Here are nine characteristics of the friendship relationship, the lack of which a friendship can be broken. We can consider these as “rules of friendship”, they become more and more important as the friendship deepens.

  • Devotion and Loyalty
  • Constancy (through the good and bad)
  • Trustworthiness and keeping secrets
  • Acceptance and Affirmation
  • Honesty (“telling it like it is”)
  • Reciprocity (giving/getting)
  • Mutuality (viewing the friendship the same way)
  • No sexual relationships (even if sexual tension can be there)
  • Voluntary commitment (you can’t put too much pressure on friends)

How Do People Go From Being “Acquaintances” To “Best Friends”?

The answer is in the type of interaction that you have with the other person. With a casual friend, you have one type of interaction; with a close friend, you have a set of both complex and simple interactions.

Here are four simple interaction types:

  • Companionship / sharing work, school, church, hobby
  • Exchange of information, communication, contacts
  • Providing small favors
  • Relaxing, having fun

And here are four complex interaction types:

  • Providing bigger help (help when moving, lifts to the airports, emergencies)
  • Emotional support
  • Disclosure of personal information
  • Sharing a similar outlook on life

Paying Attention To Other People’s Friendship Needs

Whether you want to have casual friends, close friends or both, you need to pay attention to what other people want as well. For example, if someone already has enough close friends, and is ready for new casual friendships; while you only want close friends, then that’s a mismatch.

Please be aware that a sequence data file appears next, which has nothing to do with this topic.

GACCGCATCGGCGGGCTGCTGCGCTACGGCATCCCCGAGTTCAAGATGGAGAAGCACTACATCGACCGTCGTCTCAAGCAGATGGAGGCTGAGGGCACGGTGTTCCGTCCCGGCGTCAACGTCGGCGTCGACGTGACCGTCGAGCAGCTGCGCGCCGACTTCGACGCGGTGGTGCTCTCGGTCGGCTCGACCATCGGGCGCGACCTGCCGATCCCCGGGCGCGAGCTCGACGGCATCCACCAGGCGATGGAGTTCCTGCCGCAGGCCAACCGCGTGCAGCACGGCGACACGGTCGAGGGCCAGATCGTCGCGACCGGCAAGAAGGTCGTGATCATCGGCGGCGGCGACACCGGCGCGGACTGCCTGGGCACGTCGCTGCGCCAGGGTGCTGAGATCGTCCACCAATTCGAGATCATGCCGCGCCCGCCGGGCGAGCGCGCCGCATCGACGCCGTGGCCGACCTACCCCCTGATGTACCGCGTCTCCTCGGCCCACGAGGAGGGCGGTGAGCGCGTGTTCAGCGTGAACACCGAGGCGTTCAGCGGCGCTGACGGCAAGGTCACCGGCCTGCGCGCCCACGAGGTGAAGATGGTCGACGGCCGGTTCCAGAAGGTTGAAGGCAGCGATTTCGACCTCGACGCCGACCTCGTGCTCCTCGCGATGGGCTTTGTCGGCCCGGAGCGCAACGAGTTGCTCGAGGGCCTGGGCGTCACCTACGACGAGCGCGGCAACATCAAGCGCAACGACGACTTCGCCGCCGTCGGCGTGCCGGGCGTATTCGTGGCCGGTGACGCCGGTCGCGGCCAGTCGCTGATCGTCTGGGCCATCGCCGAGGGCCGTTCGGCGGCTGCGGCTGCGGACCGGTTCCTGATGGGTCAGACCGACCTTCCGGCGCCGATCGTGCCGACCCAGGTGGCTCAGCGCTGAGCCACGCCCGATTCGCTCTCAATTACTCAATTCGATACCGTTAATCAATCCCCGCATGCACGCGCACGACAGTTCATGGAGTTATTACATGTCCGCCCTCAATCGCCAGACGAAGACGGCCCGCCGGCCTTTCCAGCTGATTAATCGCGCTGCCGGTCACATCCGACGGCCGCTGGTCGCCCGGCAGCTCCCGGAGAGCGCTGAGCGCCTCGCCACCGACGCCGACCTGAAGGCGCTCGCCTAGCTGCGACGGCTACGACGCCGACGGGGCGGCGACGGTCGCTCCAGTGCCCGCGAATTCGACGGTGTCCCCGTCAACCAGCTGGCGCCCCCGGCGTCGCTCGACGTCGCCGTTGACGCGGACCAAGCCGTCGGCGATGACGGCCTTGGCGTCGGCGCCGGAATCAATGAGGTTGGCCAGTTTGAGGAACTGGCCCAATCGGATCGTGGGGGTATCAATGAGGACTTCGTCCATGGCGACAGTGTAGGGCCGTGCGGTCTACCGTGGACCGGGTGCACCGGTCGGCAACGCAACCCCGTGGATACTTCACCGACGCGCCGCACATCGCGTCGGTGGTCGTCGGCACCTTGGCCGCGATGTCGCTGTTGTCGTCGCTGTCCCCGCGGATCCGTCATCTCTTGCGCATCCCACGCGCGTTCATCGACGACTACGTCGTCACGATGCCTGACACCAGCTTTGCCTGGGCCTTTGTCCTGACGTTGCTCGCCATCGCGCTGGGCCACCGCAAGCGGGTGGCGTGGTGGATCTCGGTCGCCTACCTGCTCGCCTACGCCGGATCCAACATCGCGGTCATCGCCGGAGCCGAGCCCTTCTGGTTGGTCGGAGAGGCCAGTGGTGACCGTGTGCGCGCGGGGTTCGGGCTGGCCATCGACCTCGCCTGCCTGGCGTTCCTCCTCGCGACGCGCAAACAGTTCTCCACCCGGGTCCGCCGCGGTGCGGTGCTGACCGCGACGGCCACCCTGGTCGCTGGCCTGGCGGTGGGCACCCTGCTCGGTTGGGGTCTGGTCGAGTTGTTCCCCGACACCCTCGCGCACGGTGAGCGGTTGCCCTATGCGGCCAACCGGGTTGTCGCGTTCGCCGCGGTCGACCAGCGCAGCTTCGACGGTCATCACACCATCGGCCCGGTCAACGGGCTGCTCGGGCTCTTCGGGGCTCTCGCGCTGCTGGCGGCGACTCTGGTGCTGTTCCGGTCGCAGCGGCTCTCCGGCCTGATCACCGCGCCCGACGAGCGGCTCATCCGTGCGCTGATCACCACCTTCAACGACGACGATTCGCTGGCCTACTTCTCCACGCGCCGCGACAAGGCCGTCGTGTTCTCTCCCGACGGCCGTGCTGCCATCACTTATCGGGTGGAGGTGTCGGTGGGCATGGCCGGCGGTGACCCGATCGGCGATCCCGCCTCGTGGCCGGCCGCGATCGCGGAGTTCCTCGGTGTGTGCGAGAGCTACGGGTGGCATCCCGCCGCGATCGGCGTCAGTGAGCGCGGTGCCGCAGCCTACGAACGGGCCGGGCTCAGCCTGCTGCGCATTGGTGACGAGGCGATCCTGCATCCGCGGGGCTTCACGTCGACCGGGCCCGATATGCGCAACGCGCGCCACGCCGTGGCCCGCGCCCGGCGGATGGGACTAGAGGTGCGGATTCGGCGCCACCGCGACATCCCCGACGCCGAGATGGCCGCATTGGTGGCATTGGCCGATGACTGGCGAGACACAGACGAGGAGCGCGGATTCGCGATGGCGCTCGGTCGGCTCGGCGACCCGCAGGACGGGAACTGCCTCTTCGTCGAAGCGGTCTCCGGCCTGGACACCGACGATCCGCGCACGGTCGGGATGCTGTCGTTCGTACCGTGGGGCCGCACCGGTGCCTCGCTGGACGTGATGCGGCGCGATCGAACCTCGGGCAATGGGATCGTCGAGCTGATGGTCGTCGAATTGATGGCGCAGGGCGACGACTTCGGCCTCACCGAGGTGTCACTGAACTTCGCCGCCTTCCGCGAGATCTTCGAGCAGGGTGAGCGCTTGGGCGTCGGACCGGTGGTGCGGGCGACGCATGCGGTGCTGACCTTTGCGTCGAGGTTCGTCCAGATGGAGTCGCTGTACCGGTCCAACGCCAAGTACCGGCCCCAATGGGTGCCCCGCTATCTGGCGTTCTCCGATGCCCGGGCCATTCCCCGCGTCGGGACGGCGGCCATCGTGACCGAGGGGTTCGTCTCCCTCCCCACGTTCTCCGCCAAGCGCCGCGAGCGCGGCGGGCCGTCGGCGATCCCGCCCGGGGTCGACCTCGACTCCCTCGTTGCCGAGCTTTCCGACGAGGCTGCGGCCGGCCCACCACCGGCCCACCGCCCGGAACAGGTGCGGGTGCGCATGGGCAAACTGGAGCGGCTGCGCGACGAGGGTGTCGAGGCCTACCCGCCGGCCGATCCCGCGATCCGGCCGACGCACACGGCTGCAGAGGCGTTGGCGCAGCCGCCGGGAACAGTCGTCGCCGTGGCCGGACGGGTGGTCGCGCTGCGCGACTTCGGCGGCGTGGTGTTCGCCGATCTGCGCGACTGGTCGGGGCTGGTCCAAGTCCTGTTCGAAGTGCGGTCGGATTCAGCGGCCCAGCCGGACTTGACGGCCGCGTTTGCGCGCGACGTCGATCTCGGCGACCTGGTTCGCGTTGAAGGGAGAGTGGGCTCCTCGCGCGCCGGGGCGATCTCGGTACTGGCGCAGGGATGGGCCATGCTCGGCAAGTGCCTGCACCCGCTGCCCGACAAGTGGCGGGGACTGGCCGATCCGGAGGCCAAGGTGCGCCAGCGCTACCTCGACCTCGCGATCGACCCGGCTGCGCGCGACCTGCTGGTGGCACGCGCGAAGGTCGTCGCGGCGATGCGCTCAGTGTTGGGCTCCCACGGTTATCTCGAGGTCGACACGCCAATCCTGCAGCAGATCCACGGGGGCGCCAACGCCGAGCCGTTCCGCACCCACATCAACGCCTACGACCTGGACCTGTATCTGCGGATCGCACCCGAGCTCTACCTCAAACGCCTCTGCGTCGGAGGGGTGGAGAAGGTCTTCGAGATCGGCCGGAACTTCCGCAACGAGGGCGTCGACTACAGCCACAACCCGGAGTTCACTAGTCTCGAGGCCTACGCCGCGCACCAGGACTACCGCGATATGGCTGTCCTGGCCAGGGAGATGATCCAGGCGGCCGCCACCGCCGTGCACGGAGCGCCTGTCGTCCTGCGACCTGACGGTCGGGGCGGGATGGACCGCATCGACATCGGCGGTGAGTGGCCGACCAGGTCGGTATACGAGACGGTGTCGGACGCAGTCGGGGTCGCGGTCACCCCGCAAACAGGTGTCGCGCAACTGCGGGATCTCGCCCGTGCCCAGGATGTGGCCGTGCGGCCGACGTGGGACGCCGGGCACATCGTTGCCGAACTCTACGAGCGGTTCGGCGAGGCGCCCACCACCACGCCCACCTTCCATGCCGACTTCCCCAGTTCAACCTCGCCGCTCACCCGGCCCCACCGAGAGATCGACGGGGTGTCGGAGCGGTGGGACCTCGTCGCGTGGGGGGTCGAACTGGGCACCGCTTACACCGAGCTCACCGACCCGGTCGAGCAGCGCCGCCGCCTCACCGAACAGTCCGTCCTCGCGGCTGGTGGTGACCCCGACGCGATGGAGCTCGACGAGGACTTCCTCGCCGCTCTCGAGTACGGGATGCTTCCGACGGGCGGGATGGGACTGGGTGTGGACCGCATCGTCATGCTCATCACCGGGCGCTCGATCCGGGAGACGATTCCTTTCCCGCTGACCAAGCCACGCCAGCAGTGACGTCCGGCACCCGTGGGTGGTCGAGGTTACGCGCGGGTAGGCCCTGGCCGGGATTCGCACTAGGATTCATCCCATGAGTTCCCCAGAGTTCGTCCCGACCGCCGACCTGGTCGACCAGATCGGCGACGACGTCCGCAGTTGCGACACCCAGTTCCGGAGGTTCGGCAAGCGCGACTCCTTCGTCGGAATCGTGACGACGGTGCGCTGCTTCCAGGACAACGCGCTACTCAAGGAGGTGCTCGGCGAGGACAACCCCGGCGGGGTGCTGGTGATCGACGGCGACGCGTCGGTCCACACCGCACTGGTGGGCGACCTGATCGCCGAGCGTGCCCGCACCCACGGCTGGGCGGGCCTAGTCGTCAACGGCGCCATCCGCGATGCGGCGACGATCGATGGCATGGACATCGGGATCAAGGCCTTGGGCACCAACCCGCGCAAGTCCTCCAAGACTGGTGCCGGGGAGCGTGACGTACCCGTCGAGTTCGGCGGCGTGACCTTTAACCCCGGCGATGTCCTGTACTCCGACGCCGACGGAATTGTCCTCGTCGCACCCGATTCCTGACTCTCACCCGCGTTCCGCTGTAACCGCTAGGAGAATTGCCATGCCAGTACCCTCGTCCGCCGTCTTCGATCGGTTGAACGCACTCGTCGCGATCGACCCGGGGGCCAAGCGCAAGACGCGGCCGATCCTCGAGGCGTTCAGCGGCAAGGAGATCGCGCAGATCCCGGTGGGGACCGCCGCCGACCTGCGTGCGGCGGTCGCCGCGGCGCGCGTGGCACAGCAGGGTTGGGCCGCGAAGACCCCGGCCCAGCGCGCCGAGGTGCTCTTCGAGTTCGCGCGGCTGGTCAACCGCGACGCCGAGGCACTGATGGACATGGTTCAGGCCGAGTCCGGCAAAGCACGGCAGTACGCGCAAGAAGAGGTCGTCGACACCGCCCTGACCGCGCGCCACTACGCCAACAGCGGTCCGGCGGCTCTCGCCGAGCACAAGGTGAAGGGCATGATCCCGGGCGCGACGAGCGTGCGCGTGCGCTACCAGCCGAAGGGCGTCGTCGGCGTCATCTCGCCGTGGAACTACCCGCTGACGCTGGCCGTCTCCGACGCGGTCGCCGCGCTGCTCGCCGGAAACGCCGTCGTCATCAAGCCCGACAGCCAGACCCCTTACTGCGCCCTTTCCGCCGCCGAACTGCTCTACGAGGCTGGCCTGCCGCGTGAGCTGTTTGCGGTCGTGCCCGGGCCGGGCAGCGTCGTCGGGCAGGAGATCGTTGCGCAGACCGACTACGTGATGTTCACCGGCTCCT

It’s great when you try to figure what kind of friends the other person wants, and take that into account.

Avoid This Common Mistake

A common mistake is to think about friendship as either black or white; either we are best friends forever, or not at all. That mindset can only hurt your social life. Having casual friends is important if you want to have a broad and interesting social circle. With casual friends, your investment of time and energy is just smaller, and you share less information about yourself.

But casual friends are very important when it comes to building a social circle. You can’t only hang out with best friends; that’s not realistic. If you want to have groups of friends, you need to tolerate hanging out with people whom you’re not very close to.

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The Friendship Formula


The Friendship Formula: Turning A Stranger Into A Friend

If you don’t understand how friendship starts, you’re going to be gambling your way into having a good social life. Here, I want to share with you what I call the “Friendship Formula,” which is a series of steps or requirements that make a friendship start.

These steps take place in all friendships, but most people aren’t aware of them; they happen on an unconscious level. If you get conscious about them, and proactively use them, you can speed up the process of making friends. Here they are…

The Environment Must Bring You Together

It’s easy to make friends with people you meet in school, at work, or in a club of some kind. This is like a context that allows friendships to start. This is why you can’t make friends with people on the street; you need a context that brings you together in order to have the opportunity to be friends. (more on this in Part 4)

The Situation Must Be Right

This means that both you and the other person have the time and energy to invest in a new friendship. It also means that both of you will have the opportunity to meet again in the future. If one of you is planning to move to another city for example, then why bother with making friends? (You’ll know why this is important in Part 5)